The Enemies Within – The Phones, The Apps and The Employees

If you have built castles in the air, your work need not be lost; that is where they should be.

Now put the foundations under them.”
– Henry David Thoreau

900 Million Android Devices Now At Risk

A startling research report by Check Point Software Technologies Ltd presented recently has highlighted severe security flaws with the data security of millions of Android devices that utilize U.S.-based Qualcomm chipsets. These processors supplied by Qualcomm can be found in 900 million mobile phones. And, if you know anything about IT security, you know it would only take one hacked device to put your business to the wall. At present, there is no evidence to suggest that cyber-thieves are attempting to hack and attack such devices; however, Check Point’s head of mobility product management, Michael Shaulov, predicts problems within “the next three or four months.”

 

The reverse engineering of Qualcomm’s code by Check Point researchers revealed security issues with graphics-handling software, as well as communication code that runs between the various processes occurring within the phone. Check Point duly handed over these startling results and proof of concept code to Qualcomm earlier this year, who reportedly have now created patches for the bugs and are using the new versions in their chipset manufacturing. Operators and phone manufacturers have received these patches, but it is very unclear how many have actually passed them on to the phone users themselves. Additionally, Check Point has created a free app to identify whether or not your device is at risk. Called the QuadRooter Scanner, it scans your phone to see if the all-important security patches have been installed.

In case you’re wondering, here’s a list of the affected phones:

  • BlackBerry Priv
  • Blackphone 1 and Blackphone 2
  • Google Nexus 5X, Nexus 6 and Nexus 6P
  • HTC One, HTC M9 and HTC 10
  • LG G4, LG G5, and LG V10
  • New Moto X by Motorola
  • OnePlus One, OnePlus 2 and OnePlus 3
  • U.S. versions of the Samsung Galaxy S7 and Samsung S7 Edge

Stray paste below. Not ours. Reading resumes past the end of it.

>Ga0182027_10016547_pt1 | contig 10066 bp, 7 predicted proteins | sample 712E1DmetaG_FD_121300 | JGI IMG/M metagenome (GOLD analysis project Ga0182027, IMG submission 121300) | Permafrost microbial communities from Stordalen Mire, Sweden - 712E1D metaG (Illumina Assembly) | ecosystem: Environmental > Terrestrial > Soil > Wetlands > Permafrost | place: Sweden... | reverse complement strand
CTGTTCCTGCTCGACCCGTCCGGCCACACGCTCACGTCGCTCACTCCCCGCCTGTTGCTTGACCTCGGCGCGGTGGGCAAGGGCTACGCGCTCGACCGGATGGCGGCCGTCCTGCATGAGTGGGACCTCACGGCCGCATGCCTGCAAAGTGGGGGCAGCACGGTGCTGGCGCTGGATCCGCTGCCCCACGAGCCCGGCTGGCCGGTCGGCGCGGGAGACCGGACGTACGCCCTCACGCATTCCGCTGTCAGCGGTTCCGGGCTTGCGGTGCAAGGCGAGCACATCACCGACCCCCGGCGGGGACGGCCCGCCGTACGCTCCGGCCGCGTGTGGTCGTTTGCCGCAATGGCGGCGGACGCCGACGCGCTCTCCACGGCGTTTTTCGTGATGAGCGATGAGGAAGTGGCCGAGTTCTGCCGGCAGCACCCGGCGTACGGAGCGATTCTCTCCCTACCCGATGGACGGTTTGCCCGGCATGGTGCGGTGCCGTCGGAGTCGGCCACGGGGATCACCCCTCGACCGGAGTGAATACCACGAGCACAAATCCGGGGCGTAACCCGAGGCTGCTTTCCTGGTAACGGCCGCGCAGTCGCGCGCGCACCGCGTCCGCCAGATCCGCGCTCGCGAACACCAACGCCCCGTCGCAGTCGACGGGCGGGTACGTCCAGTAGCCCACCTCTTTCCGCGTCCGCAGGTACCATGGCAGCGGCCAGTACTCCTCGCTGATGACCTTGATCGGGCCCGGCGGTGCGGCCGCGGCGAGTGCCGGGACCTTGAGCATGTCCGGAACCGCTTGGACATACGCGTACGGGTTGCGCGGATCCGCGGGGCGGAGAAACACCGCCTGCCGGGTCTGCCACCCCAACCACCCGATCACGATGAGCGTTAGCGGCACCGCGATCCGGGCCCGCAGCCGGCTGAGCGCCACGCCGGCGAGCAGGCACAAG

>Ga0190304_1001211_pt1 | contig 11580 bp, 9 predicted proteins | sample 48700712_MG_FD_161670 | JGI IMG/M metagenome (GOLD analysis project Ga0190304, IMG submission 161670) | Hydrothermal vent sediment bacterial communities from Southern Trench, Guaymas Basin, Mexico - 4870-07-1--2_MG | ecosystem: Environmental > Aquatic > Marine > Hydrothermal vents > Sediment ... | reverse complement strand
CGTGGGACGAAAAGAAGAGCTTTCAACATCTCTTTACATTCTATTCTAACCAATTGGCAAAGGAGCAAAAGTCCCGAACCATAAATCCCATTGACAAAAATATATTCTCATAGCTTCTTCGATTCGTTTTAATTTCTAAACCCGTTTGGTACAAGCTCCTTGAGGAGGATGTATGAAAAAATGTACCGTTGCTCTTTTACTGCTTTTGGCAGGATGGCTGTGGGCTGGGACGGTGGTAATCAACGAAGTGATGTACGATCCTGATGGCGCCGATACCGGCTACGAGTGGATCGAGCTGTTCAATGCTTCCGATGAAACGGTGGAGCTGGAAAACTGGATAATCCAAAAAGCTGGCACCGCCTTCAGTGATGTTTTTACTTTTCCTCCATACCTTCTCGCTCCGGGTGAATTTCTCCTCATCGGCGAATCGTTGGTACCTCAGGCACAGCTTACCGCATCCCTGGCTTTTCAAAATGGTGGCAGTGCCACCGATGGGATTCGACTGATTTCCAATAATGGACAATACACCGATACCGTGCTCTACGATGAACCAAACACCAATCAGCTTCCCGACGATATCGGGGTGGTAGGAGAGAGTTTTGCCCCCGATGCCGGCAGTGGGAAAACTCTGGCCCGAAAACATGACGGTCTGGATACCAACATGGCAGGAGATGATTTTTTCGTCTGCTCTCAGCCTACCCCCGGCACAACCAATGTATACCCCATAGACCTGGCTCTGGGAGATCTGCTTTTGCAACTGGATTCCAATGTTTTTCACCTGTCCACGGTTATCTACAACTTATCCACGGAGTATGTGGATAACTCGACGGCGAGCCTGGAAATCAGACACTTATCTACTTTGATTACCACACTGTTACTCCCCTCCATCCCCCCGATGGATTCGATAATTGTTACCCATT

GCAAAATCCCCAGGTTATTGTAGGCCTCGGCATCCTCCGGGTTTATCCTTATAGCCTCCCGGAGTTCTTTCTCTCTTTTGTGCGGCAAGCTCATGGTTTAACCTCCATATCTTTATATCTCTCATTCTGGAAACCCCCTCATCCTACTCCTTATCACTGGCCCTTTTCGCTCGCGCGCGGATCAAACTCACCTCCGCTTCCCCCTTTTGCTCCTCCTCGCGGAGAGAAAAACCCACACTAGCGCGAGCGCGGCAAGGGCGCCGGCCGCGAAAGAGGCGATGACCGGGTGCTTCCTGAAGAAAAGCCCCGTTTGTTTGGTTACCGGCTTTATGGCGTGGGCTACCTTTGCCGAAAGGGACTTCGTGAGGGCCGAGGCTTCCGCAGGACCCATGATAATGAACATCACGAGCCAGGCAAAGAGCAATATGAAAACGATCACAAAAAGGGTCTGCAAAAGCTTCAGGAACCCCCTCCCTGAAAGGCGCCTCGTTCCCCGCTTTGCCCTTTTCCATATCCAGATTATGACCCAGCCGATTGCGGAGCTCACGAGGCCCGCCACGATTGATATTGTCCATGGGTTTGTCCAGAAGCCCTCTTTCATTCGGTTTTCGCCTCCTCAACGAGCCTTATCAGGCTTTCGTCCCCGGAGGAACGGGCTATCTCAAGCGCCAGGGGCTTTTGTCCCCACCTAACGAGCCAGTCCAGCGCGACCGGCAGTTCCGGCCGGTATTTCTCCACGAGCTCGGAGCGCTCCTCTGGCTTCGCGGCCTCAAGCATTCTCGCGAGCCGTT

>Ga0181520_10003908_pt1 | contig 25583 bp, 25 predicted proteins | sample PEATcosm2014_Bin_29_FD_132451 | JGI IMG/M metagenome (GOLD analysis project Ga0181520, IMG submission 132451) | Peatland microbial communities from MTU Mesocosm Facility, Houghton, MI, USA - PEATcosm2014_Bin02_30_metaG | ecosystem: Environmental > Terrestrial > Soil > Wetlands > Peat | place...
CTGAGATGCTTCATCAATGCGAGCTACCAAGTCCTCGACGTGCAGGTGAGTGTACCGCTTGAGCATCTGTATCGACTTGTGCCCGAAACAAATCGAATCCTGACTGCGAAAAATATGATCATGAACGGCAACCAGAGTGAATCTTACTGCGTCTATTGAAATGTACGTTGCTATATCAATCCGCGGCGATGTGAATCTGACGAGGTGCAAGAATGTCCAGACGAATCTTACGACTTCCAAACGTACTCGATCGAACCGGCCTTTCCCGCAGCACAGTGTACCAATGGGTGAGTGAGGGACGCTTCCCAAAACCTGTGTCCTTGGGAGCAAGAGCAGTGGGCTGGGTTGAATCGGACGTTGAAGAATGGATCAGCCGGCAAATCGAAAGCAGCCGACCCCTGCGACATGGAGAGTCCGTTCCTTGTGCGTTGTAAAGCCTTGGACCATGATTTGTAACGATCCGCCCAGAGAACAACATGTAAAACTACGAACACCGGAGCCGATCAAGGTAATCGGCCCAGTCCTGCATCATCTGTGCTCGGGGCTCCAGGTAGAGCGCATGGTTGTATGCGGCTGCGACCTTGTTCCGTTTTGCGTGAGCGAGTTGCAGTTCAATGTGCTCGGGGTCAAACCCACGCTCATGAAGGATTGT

• Sony Xperia Z Ultra

As Mr. Shaulov of Check Point says, “People should call whoever sold them their phone, their operator or the manufacturer, and beg them for the patches.” However, Qualcomm is, so far, saying nothing.

Gambling With Your Business

Notorious for a lack or disregard of your device’s data security, let’s not forget the troublesome gambling app. U.S. application security firm Veracode has previously highlighted the potential flaws of such apps within the business network environment. Their study found a plethora of gambling apps installed by employees on business phones, jeopardizing any corporate data that may be stored on the device. Veracode literally scanned hundreds of thousands of phones and their findings were incredible, with some companies actually having up to 35 gambling apps on their “secure” network. They didn’t stop there. Veracode looked into the apps themselves and found several examples of critical vulnerability. One such gambling app would actually scan the phone to see if it was rooted or jailbroken, giving the app completely unrestricted access to any data contained thereon. Your business data

The Wonderful World of Pokémon Hunting

You must have heard of it. Maybe your kids do it. Maybe even you do it.

But have you heard of this?

If your employees use iOS devices, if they like to do a spot of Pokémon hunting during office hours, and if your business uses Google’s Gmail as its business email platform, you are possibly allowing unfettered access by Niantic Labs to of all your business data.

The Final “if.” If Niantic Labs gets hacked, your data is available to any cyber-thief that comes across it. Worrying?  Surely.

In fact, very worrying in terms of the IT security of your business.

Soon after the release of the cult Pokémon GO mobile game app, a Tumblr blogger by the name of Adam Reeve (who also works for a security analytics company) posted about how iOS-based players unwittingly grant access to all of their account data to Niantic Labs when they sign in using their Gmail account. iOS users are unable to edit such permissions – there is no other way to play.

Think of all the capabilities and features that your Gmail account offers and provides for you.

Now, think this. Anyone at Niantic or anyone who hacks Niantic could potentially:

  • Read all of your mail
  • Send email as you
  • Access all of your Google Drive documents
  • Access your Google Search history
  • Access your Google Maps history
  • Change your passwords
  • Look at and download any of your photos… to name but a few

Clearly, any IT manager worth their salt will be ensuring in the future that no employee accesses the Pokémon GO game app via their Gmail work account. However, the examples provided in this article highlight this very important message:

Installing an app from an untrustworthy source could potentially install code on your device that could compromise any data stored there.

Article By

Harold Augirre

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